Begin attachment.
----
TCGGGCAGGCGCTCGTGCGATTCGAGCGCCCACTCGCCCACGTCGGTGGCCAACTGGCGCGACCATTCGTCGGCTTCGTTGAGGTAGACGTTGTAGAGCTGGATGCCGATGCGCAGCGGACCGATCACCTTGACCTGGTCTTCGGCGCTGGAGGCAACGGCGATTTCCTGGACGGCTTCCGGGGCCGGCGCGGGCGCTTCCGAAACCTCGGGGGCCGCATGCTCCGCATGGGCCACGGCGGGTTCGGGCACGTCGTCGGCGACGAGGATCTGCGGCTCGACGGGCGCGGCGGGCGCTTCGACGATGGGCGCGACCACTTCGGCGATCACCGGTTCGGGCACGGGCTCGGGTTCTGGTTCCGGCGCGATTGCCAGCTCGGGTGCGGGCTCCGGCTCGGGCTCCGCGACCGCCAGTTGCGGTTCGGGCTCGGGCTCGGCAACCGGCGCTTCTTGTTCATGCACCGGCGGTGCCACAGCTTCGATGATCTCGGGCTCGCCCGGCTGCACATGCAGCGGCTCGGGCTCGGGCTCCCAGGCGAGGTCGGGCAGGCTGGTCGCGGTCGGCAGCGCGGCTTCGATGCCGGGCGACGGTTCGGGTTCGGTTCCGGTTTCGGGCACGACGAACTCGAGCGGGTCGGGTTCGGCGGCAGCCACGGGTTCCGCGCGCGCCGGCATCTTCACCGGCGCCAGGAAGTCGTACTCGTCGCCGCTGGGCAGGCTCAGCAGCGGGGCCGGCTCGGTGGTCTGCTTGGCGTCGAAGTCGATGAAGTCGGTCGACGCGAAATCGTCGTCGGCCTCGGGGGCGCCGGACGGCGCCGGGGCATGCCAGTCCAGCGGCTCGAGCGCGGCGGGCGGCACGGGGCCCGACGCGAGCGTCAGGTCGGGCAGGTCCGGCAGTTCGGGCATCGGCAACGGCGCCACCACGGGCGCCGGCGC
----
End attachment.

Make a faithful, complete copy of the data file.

TCGGGCAGGCGCTCGTGCGATTCGAGCGCCCACTCGCCCACGTCGGTGGCCAACTGGCGCGACCATTCGTCGGCTTCGTTGAGGTAGACGTTGTAGAGCTGGATGCCGATGCGCAGCGGACCGATCACCTTGACCTGGTCTTCGGCGCTGGAGGCAACGGCGATTTCCTGGACGGCTTCCGGGGCCGGCGCGGGCGCTTCCGAAACCTCGGGGGCCGCATGCTCCGCATGGGCCACGGCGGGTTCGGGCACGTCGTCGGCGACGAGGATCTGCGGCTCGACGGGCGCGGCGGGCGCTTCGACGATGGGCGCGACCACTTCGGCGATCACCGGTTCGGGCACGGGCTCGGGTTCTGGTTCCGGCGCGATTGCCAGCTCGGGTGCGGGCTCCGGCTCGGGCTCCGCGACCGCCAGTTGCGGTTCGGGCTCGGGCTCGGCAACCGGCGCTTCTTGTTCATGCACCGGCGGTGCCACAGCTTCGATGATCTCGGGCTCGCCCGGCTGCACATGCAGCGGCTCGGGCTCGGGCTCCCAGGCGAGGTCGGGCAGGCTGGTCGCGGTCGGCAGCGCGGCTTCGATGCCGGGCGACGGTTCGGGTTCGGTTCCGGTTTCGGGCACGACGAACTCGAGCGGGTCGGGTTCGGCGGCAGCCACGGGTTCCGCGCGCGCCGGCATCTTCACCGGCGCCAGGAAGTCGTACTCGTCGCCGCTGGGCAGGCTCAGCAGCGGGGCCGGCTCGGTGGTCTGCTTGGCGTCGAAGTCGATGAAGTCGGTCGACGCGAAATCGTCGTCGGCCTCGGGGGCGCCGGACGGCGCCGGGGCATGCCAGTCCAGCGGCTCGAGCGCGGCGGGCGGCACGGGGCCCGACGCGAGCGTCAGGTCGGGCAGGTCCGGCAGTTCGGGCATCGGCAACGGCGCCACCACGGGCGCCGGCGC